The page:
On The Resurrection Of The Flesh by Tertullian
Chapter LVII.--Our Bodies, However Mutilated Before or After Death, Shall Recover Their Perfect Integrity in the Resurrection. Illustration of the Enfranchised Slave.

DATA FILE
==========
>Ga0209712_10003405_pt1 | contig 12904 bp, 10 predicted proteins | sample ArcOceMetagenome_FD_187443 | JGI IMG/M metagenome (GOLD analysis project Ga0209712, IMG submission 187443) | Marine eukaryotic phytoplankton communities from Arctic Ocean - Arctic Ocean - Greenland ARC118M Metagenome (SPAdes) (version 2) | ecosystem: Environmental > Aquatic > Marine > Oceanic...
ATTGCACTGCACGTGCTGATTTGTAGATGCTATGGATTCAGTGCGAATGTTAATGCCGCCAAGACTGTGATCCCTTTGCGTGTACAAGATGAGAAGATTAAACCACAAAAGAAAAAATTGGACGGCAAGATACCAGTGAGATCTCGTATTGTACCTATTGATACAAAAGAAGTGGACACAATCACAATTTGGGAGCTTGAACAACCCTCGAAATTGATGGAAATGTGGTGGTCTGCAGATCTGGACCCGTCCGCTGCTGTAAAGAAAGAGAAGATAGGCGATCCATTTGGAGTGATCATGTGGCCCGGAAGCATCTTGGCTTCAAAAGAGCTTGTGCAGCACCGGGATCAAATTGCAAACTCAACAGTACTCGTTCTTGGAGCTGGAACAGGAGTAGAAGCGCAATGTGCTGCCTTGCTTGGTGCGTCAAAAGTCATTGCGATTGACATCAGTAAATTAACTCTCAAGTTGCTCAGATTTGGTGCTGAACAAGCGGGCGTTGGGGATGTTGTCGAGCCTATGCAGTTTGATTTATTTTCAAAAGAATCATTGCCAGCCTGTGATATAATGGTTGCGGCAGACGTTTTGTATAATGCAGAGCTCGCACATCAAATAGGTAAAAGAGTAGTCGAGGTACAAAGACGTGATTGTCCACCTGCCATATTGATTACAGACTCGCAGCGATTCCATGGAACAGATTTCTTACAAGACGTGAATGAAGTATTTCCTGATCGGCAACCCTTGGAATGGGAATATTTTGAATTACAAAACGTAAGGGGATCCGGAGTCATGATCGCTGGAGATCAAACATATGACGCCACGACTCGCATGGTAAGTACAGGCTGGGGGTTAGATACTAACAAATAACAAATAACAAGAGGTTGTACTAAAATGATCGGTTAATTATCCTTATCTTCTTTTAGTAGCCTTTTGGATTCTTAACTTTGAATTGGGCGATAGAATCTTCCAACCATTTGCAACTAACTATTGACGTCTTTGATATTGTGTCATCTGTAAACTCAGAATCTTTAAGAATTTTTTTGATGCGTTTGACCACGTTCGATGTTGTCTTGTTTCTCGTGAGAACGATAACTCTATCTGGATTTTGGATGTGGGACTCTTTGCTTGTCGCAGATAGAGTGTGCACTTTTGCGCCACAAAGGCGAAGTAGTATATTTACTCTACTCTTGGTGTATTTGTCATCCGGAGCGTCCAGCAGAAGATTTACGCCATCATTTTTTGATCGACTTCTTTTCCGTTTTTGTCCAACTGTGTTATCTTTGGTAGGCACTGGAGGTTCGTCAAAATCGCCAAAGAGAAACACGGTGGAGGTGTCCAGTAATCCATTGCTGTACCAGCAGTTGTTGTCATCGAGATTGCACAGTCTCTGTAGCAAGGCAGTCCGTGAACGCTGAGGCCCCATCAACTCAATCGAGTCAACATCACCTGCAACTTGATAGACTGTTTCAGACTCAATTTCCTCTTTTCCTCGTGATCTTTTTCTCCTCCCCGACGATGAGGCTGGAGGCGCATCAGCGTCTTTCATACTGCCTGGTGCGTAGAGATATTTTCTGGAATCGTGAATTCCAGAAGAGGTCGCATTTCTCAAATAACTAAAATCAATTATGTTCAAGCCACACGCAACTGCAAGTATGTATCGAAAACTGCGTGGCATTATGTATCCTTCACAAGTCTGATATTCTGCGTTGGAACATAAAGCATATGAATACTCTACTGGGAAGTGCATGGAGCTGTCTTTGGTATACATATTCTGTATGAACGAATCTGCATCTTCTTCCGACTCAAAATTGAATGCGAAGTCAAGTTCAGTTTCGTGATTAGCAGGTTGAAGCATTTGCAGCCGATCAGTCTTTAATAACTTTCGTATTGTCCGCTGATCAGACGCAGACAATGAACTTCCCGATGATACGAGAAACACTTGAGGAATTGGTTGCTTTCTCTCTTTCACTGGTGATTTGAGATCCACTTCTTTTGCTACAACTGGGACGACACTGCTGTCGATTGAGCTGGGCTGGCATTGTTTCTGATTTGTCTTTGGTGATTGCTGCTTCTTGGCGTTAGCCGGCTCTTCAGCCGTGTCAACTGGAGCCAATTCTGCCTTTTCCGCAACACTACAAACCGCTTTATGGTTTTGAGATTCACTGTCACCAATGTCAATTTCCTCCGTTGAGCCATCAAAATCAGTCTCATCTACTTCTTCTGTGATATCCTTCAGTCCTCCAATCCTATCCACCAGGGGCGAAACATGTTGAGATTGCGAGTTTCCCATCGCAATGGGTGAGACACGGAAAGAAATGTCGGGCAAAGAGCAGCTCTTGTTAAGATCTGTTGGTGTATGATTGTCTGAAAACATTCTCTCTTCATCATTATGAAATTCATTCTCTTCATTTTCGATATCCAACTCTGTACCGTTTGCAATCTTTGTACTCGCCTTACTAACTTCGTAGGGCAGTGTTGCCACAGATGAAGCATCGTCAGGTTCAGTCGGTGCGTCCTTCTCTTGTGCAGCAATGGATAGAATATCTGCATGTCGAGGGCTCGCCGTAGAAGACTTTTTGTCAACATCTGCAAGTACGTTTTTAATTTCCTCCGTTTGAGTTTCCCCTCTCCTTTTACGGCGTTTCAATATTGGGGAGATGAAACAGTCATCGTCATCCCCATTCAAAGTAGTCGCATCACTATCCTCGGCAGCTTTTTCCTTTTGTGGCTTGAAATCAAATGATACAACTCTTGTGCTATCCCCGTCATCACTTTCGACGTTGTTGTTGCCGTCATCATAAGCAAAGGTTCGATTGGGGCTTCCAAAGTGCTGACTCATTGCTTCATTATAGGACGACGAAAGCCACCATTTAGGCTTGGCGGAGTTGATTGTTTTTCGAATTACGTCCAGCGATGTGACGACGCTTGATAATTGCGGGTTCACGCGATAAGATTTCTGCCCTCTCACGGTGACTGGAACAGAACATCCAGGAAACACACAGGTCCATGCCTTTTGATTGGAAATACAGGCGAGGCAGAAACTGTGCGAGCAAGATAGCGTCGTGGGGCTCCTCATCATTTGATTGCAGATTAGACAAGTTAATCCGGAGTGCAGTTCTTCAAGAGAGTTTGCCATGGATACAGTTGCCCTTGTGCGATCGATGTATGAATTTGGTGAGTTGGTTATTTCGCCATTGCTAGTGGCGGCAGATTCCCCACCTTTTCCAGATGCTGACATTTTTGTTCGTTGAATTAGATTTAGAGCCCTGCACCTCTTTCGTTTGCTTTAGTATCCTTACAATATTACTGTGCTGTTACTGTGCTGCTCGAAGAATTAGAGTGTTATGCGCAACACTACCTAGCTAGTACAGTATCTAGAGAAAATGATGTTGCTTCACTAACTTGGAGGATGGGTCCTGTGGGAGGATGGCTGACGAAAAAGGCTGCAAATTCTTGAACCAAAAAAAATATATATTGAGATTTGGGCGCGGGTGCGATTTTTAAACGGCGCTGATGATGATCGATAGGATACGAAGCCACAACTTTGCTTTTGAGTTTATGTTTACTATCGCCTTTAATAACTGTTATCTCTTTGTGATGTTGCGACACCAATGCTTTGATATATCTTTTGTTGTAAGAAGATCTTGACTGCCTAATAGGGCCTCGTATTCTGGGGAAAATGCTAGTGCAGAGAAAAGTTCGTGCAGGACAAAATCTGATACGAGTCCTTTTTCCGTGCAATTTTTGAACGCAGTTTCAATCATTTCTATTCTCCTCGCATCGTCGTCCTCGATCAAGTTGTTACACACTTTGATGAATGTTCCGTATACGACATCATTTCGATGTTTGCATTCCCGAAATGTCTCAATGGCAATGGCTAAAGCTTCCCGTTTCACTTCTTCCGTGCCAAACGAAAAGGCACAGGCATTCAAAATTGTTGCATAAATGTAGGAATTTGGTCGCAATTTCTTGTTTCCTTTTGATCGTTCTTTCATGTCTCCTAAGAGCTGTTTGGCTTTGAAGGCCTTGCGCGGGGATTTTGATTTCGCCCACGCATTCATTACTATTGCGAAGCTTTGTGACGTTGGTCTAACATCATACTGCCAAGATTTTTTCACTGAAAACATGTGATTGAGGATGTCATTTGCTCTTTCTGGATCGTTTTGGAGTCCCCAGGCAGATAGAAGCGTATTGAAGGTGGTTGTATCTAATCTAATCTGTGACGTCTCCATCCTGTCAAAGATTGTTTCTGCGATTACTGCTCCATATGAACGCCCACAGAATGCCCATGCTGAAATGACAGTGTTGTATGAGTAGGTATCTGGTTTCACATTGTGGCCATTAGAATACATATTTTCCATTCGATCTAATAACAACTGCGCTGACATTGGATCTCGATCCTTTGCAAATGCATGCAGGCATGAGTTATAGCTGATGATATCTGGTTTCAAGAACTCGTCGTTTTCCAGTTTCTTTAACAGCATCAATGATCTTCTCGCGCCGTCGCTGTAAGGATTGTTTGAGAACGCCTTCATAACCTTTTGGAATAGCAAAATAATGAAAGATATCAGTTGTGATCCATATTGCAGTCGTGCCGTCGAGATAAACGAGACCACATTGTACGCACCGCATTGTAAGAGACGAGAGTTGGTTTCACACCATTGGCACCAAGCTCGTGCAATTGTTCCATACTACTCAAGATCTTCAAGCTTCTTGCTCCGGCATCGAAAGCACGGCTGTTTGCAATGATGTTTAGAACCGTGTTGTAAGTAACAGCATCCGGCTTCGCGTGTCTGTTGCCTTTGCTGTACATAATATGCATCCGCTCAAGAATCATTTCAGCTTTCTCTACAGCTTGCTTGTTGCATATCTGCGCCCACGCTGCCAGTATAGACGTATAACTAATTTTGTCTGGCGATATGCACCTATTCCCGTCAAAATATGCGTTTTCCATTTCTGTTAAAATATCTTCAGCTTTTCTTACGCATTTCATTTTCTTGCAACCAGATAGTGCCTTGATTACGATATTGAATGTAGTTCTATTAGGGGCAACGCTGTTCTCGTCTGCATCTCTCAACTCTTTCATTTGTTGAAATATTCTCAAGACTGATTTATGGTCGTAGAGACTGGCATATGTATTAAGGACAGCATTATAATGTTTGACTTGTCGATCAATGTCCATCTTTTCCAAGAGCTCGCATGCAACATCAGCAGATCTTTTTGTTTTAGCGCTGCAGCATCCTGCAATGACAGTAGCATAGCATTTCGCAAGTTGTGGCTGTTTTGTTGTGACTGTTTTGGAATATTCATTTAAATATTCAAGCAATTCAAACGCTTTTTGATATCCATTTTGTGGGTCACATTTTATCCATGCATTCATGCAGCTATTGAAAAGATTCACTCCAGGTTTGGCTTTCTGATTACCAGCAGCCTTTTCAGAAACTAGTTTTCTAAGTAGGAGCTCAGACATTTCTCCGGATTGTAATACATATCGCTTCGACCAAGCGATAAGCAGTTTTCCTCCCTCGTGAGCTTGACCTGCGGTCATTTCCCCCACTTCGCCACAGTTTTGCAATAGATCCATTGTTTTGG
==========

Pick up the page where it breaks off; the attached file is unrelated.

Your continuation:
We now come to the most usual cavil of unbelief. If, they say, it be actually the selfsame substance which is recalled to life with all its form, and lineaments, and quality, then why not with all its other characteristics? Then the blind, and the lame, and the palsied, and whoever else may have passed away with any conspicuous mark, will return again with the same. What now is the fact, although you in the greatness of your conceit thus disdain to accept from God so vast a grace? Does it not happen that, when you now admit the salvation of only the soul, you ascribe it to men at the cost of half their nature? What is the good of believing in the resurrection, unless your faith embraces the whole of it? If the flesh is to be repaired after its dissolution, much more will it be restored after some violent injury. Greater cases prescribe rules for lesser ones. Is not the amputation or the crushing of a limb the death of that limb? Now, if the death of the whole person is rescinded by its resurrection, what must we say of the death of a part of him? If we are changed for glory, how much more for integrity! Any loss sustained by our bodies is an accident to them, but their entirety is their natural property. In this condition we are born. Even if we become injured in the womb, this is loss suffered by what is already a human being. Natural condition is prior to injury. As life is bestowed by God, so is it restored by Him. As we are when we receive it, so are we when we recover it. To nature, not to injury, are we restored; to our state by birth, not to our condition by accident, do we rise again. If God raises not men entire, He raises not the dead. For what dead man is entire, although he dies entire? Who is without hurt, that is without life? What body is uninjured, when it is dead, when it is cold, when it is ghastly, when it is stiff, when it is a corpse? When is a man more infirm, than when he is entirely infirm? When more palsied, than when quite motionless? Thus, for a dead man to be raised again, amounts to nothing short of his being restored to his entire condition, -- lest he, forsooth, be still dead in that part in which he has not risen again. God is quite able to re-make what He once made. This power and this unstinted grace of His He has already sufficiently guaranteed in Christ; and has displayed Himself to us (in Him) not only as the restorer of the flesh, but as the repairer of its breaches. And so the apostle says: |The dead shall be raised incorruptible| (or unimpaired). But how so, unless they become entire, who have wasted away either in the loss of their health, or in the long decrepitude of the grave? For when he propounds the two clauses, that |this corruptible must put on incorruption, and this mortal must put on immortality,| he does not repeat the same statement, but sets forth a distinction. For, by assigning immortality to the repeating of death, and incorruption to the repairing of the wasted body, he has fitted one to the raising and the other to the retrieval of the body. I suppose, moreover, that he promises to the Thessalonians the integrity of the whole substance of man. So that for the great future there need be no fear of blemished or defective bodies. Integrity, whether the result of preservation or restoration, will be able to lose nothing more, after the time that it has given back to it whatever it had lost. Now, when you contend that the flesh will still have to undergo the same sufferings, if the same flesh be said to have to rise again, you rashly set up nature against her Lord, and impiously contrast her law against His grace; as if it were not permitted the Lord God both to change nature, and to preserve her, without subjection to a law. How is it, then, that we read, |With men these things are impossible, but with God all things are possible;| and again, |God hath chosen the foolish things of the world to confound the wise?| Let me ask you, if you were to manumit your slave (seeing that the same flesh and soul will remain to him, which once were exposed to the whip, and the fetter, and the stripes), will it therefore be fit for him to undergo the same old sufferings? I trow not. He is instead thereof honoured with the grace of the white robe, and the favour of the gold ring, and the name and tribe as well as table of his patron. Give, then, the same prerogative to God, by virtue of such a change, of reforming our condition, not our nature, by taking away from it all sufferings, and surrounding it with safeguards of protection. Thus our flesh shall remain even after the resurrection -- so far indeed susceptible of suffering, as it is the flesh, and the same flesh too; but at the same time impassible, inasmuch as it has been liberated by the Lord for the very end and purpose of being no longer capable of enduring suffering.